Jungle magically transformed into modern city
For hundreds of years Batam has been highly regarded due to its strategic location in the Malacca Strait. One historical event can prove this, when Admiral Hang Nadim chose Batam for his defense base during the war waged by the Melayu kingdom against the Portuguese invaders between the years 1511 and 1528.
However, after the end of Dutch colonization, for some time the 415 sq kilometer island was completely forgotten.
Its close proximity to neighboring countries, Malaysia and Singapore, is certainly one of Batam's plus factors. Only 20 kilometers away or a 45-minute ride by ferry from Singapore is another of the island's geographical blessings.
The previous impression of Batam as being isolated is immediately erased when one realizes its ideal location facing the Lion city-state.
Batam, previously a forest, is now second to Bali as a popular resort for foreign tourists. The latest data indicates the total number of foreign tourists visiting Batam is 1.2 million for 2001. This number is really fantastic when one considers that the development of the island is only 31-years old.
Stories about the condition of Batam before it was developed into an industrial area through Presidential Decree no. 41/1973 on Batam Island as Industrial Area are hard to believe.
As recalled by Mak Iyah, a 70-year old senior resident, who has spent her entire life on the island resembling the shape of a scorpion, Batam in the 1970s was not much different from a jungle. The population at that time was about 6,000 and thinly spread on the island.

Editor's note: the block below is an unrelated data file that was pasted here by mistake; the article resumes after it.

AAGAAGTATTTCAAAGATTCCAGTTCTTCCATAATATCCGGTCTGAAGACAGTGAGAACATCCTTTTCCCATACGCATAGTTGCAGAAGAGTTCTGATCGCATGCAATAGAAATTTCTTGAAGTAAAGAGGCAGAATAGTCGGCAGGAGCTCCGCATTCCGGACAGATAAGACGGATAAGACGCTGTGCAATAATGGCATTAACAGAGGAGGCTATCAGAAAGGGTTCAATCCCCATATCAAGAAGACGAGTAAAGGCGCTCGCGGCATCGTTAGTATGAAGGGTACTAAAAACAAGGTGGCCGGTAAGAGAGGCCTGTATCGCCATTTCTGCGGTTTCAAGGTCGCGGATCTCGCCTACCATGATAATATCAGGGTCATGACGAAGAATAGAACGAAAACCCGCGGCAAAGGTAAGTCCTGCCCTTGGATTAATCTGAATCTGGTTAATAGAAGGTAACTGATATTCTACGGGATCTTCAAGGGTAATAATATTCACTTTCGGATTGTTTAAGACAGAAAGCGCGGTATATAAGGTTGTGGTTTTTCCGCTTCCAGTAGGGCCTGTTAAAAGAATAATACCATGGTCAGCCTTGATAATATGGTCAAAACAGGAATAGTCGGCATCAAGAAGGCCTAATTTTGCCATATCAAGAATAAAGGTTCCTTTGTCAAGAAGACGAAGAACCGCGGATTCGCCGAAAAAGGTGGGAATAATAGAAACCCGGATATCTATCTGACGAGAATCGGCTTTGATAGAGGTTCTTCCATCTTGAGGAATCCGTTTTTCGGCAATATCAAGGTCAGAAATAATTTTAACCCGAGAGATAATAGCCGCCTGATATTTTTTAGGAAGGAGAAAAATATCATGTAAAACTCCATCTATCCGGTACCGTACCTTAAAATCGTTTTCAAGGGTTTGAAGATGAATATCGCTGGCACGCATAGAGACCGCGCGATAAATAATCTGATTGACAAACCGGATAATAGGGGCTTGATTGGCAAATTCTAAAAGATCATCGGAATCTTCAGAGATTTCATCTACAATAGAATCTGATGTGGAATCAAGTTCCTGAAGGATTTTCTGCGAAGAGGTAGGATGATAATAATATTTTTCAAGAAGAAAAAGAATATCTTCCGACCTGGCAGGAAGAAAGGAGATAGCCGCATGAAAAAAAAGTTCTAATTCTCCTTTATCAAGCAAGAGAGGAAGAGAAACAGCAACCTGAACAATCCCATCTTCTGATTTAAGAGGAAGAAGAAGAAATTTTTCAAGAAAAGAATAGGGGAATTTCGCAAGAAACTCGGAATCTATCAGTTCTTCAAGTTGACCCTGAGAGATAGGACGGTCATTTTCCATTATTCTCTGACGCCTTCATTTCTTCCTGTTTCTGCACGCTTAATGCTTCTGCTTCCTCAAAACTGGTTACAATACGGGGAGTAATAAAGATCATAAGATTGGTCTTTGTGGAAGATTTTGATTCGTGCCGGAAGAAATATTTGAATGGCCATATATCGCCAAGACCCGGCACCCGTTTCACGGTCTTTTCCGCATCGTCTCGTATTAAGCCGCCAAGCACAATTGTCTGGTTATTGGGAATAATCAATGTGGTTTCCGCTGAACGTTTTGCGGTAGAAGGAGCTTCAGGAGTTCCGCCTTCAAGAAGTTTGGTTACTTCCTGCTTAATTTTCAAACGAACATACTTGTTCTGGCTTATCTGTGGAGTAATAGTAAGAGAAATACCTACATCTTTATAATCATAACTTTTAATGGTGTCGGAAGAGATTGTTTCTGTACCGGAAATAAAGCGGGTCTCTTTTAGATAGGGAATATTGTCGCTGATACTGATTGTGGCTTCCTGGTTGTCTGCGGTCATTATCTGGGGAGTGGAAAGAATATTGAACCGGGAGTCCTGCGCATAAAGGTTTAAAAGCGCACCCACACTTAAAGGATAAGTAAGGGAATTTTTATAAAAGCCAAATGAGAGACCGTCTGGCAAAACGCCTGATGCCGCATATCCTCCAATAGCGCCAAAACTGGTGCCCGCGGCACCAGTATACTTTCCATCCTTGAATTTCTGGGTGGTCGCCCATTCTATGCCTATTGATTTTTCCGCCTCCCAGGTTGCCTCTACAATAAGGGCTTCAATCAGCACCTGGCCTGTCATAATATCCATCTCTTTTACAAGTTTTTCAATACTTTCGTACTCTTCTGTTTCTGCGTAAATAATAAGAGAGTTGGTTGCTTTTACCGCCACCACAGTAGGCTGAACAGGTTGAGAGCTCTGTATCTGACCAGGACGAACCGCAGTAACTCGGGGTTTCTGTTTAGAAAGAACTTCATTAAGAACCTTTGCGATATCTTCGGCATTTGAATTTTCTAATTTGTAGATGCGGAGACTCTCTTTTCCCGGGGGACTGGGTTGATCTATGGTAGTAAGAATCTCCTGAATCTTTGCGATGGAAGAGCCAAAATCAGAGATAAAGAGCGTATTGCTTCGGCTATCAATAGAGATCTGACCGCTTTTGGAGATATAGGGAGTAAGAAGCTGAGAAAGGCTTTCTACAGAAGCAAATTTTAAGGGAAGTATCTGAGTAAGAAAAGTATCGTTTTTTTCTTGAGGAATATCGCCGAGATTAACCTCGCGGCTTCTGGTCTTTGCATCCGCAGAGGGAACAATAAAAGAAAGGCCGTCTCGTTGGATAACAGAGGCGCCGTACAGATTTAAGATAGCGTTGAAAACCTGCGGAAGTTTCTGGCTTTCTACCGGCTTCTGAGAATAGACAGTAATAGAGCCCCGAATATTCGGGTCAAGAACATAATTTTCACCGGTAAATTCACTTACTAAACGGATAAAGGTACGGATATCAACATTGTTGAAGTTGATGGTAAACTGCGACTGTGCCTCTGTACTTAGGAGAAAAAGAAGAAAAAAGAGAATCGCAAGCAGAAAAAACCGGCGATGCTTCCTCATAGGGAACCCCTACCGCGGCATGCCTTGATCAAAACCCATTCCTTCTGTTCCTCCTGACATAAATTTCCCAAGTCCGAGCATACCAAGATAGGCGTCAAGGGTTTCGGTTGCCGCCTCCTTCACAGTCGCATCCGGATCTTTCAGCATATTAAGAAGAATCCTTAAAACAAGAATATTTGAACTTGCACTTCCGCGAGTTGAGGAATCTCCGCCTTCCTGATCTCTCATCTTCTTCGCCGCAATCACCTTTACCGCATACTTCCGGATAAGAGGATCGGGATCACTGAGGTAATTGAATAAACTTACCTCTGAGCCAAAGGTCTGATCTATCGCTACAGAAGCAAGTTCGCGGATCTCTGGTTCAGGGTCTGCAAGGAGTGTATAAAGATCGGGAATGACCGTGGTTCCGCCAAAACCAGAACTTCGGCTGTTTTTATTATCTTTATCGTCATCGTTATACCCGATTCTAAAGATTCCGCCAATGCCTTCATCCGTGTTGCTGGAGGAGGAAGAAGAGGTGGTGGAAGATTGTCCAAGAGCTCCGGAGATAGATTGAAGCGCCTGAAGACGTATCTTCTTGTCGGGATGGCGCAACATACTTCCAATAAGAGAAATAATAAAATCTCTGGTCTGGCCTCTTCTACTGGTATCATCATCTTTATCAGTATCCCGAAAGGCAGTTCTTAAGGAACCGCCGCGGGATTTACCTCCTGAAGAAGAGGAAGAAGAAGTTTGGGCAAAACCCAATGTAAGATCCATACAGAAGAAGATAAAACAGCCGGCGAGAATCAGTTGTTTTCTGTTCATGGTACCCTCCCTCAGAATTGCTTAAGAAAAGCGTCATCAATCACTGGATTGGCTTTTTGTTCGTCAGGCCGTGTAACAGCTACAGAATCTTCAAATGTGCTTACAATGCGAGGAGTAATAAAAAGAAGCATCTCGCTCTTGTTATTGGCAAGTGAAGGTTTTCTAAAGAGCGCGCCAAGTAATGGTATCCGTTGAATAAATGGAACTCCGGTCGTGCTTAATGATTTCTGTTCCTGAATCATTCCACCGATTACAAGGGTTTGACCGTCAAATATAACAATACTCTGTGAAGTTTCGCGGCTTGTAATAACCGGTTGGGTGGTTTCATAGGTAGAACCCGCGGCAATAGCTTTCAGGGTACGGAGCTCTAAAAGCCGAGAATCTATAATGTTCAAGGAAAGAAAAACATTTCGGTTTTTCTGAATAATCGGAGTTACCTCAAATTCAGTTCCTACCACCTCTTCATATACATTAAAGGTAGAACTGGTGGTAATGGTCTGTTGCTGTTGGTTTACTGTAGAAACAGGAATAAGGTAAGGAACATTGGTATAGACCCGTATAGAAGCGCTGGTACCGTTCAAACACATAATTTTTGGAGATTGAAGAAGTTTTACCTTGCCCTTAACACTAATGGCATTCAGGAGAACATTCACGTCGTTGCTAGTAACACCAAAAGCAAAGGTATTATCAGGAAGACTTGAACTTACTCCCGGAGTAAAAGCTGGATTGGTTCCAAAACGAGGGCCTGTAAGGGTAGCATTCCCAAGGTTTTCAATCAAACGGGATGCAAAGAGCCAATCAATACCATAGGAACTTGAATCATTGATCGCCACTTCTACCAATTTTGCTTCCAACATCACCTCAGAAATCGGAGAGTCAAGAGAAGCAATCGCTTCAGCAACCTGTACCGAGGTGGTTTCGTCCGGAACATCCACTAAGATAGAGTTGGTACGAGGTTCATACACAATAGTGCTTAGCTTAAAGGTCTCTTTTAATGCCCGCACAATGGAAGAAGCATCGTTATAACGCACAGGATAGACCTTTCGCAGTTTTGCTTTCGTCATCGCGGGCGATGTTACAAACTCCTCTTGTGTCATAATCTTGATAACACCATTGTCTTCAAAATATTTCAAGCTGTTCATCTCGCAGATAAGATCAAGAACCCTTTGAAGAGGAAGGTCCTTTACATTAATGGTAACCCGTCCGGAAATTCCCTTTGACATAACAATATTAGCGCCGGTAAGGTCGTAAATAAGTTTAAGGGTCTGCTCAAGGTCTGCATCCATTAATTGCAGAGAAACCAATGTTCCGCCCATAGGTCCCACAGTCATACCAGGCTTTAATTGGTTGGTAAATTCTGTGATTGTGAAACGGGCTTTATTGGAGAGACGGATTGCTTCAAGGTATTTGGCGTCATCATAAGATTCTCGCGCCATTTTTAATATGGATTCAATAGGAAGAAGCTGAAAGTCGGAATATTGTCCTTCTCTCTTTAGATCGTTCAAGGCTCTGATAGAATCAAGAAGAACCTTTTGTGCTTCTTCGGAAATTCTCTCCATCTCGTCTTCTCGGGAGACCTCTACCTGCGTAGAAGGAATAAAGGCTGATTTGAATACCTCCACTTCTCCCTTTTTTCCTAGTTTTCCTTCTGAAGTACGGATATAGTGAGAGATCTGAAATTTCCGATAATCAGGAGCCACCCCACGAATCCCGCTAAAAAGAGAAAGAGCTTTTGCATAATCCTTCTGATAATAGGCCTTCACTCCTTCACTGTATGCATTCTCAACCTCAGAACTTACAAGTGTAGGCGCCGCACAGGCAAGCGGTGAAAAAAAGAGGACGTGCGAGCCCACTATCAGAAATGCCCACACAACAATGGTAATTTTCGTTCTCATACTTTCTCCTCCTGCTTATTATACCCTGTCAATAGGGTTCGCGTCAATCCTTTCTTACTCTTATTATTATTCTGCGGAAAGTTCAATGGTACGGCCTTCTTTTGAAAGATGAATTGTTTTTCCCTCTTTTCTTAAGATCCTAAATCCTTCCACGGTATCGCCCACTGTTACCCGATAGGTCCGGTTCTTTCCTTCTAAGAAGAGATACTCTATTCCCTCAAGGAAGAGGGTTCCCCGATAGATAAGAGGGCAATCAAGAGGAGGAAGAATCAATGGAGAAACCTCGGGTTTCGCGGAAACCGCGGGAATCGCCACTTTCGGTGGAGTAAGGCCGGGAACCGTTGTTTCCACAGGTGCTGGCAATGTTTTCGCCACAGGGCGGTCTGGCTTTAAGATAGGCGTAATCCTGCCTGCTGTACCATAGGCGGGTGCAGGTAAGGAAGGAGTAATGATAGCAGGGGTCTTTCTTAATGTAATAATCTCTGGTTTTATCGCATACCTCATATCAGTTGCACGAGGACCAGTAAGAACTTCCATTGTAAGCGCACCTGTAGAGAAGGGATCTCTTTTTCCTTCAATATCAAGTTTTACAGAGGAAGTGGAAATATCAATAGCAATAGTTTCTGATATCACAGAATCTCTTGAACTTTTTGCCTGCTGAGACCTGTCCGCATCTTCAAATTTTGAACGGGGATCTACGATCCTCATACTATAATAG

"One shouldn't compare today's conditions with those in the old days. Batam was very much like a jungle. No shops were available ... one had to wait for the traveling Chinese traders for most goods required," Mak Iyah said.
Spurred by the central government's wish to further develop the island, Batam then became less isolated. Investments grew rapidly and public infrastructure were also provided.
Today, as part of the spectacular infrastructure, six sophisticated bridges link seven islands expanding the area into 715 square kilometers, which is popularly known as Barelang, short for Batam-Rempang-Galang.
The bridges, built in 1992 and completed in 1998, connect the islands of Batam, Tonton, Nipah, Setoko, Rempang, Galang and Galang Baru. The bridges also give easy transportation access to the islands' residents. The Vietnamese refugees' camp - a tourist attraction on Galang island - is also now easy to reach.
Life has certainly changed in Batam. Shops and supermarkets have sprung up replacing the traveling Chinese traders of days gone by. The traditional boats as a means of transportation - locally called bot pancung - are now replaced by luxury cars, though some of them are second hand cars imported from Singapore.
A modern lifestyle has also set in the islands. The face of Batam - formerly an almost uninhabited island - is now adorned with skyscrapers and fine avenues.